How Home Equity Can Help You Stay at Home

A reverse mortgage can offer access to the funds you need to “age in place.”

The AARP conducted a survey asking people age 45 and older about their homes and communities. An overwhelming 88% said that they wanted to remain in their current home for as long as possible.1 The reasons why should come as no surprise:

Independence. It may require a little help with some of the maintenance, or home-improvement upgrades to account for any limits in mobility, but people have a strong desire to keep control of their daily lives.

Community connections. Folks spend years building valuable relationships with friends, neighbors, and community organizations. In fact, friends and neighbors may provide just the help they need to remain at home and independent—and getting involved in their communities gives them a chance to help others, as well.

Routines and social interaction. People need both: studies show that daily tasks of self-care and home maintenance help with memory retention.2 And older adults who have frequent social contact exhibit 70% less cognitive decline than those who don’t.3

Family. Once people go into an assisted-living facility or nursing home, family visits may be restricted to certain hours—and traditional gatherings often have to be altered or eliminated. A stable family dynamic provides comfort and familiarity for older adults dealing with the inevitable changes that come with aging.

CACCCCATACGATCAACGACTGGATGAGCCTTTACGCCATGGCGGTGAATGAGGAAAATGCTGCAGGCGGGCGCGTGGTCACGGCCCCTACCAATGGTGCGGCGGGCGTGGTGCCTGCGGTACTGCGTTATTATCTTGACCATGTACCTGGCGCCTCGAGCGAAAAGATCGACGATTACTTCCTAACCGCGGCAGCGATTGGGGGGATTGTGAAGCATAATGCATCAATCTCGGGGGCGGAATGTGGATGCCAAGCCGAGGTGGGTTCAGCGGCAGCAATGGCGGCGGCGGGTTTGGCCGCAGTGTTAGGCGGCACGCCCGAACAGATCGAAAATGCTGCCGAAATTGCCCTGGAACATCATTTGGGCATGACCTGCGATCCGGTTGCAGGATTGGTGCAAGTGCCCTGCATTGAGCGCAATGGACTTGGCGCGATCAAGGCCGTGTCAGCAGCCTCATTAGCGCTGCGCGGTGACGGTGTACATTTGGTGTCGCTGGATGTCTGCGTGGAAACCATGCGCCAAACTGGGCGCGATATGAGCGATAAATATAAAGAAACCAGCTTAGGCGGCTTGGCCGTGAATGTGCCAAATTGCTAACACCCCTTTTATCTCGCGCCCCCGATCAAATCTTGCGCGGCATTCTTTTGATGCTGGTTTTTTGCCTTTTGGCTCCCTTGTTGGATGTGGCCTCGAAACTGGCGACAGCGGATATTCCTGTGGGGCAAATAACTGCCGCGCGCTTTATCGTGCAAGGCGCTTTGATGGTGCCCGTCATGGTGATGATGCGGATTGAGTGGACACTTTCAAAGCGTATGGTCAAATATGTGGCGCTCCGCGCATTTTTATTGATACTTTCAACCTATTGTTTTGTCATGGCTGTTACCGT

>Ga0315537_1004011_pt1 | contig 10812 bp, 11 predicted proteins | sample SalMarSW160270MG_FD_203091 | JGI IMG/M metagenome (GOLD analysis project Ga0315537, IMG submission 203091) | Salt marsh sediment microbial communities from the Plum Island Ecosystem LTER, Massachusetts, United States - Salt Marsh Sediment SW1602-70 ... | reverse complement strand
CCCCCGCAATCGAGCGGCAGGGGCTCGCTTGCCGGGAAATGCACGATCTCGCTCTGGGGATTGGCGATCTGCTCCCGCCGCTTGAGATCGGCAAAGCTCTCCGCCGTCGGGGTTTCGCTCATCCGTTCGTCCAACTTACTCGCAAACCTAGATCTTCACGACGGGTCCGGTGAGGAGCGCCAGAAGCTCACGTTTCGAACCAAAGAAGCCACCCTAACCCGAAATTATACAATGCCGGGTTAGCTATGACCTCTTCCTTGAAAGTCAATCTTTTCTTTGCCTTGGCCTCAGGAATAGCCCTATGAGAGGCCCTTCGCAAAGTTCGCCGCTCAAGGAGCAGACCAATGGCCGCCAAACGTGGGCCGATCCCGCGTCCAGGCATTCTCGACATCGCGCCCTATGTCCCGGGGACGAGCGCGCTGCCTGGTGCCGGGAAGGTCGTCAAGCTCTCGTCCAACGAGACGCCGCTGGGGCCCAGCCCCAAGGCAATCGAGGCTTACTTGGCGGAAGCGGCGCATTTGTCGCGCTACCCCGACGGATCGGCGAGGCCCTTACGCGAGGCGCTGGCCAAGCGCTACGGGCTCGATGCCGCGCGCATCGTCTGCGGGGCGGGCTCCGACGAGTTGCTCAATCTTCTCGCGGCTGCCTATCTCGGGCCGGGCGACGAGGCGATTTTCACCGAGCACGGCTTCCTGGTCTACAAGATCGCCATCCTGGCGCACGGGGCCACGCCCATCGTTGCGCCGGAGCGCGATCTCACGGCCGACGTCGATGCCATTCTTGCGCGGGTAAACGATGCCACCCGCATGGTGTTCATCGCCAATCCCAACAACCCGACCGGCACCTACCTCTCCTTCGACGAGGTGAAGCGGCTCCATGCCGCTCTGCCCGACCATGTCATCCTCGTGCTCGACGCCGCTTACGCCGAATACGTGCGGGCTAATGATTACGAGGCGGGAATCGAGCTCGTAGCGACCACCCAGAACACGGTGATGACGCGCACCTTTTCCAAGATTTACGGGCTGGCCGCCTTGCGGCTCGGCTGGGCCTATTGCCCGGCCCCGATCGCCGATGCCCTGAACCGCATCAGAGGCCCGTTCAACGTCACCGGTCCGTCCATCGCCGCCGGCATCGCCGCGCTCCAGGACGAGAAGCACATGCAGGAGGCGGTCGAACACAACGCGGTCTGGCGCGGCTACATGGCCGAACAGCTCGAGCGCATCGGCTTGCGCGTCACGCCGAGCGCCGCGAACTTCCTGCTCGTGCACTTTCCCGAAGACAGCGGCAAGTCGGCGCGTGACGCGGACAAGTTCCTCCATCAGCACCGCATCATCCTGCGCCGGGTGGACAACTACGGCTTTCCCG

However, staying in place costs money. Probably not as much as the more than $75,000 a year that it costs for an average assisted-living facility4—but it can be significant. Home renovations, such as retrofitting a bathroom or improving accessibility, can cost thousands. Hiring a personal-care, housekeeping, or landscaping service is an ongoing expense. For seniors on a fixed income, where will the money come from? The answer could be right inside the home.

A Home Equity Conversion Mortgage, commonly known as a reverse mortgage, lets homeowners age 62 and older access a portion of their home equity for needed funds. You can take the tax-free5 proceeds as a lump sum, monthly payments, line of credit, or any combination—and use the money for any purpose you wish.

One advantage is that no monthly mortgage payments are required. The loan doesn’t come due until the last borrower leaves the home or doesn’t meet the terms of the loan like paying property taxes, insurance and maintaining the home. So, you may be able to use part of the proceeds to pay off your current loan and live mortgage payment-free—and use the rest of the money for living expenses, to make savings and investments last longer.

With a reverse mortgage, the title remains in your name. All you have to do is continue to pay property taxes, homeowners’ insurance, and maintenance. And it’s insured by the Federal Housing Administration, so you and your heirs can rest assured that you’ll never owe more than the house is worth when the loan comes due.

Questions about reverse mortgages? We’re here to help. To learn more, call (855) 523-4326 or visit





AARP. Home and Community Preferences of the 45+ Population Why a Daily Routine is Helpful for People with Dementia.
3 Greater Good Science Center at UC Berkeley. How Societal Connections Keep Seniors Healthy
National Bureau of Economic Research, Medical Spending of the Elderly.
5 Consult a financial advisor and appropriate government agencies for any effect on taxes or government benefits.

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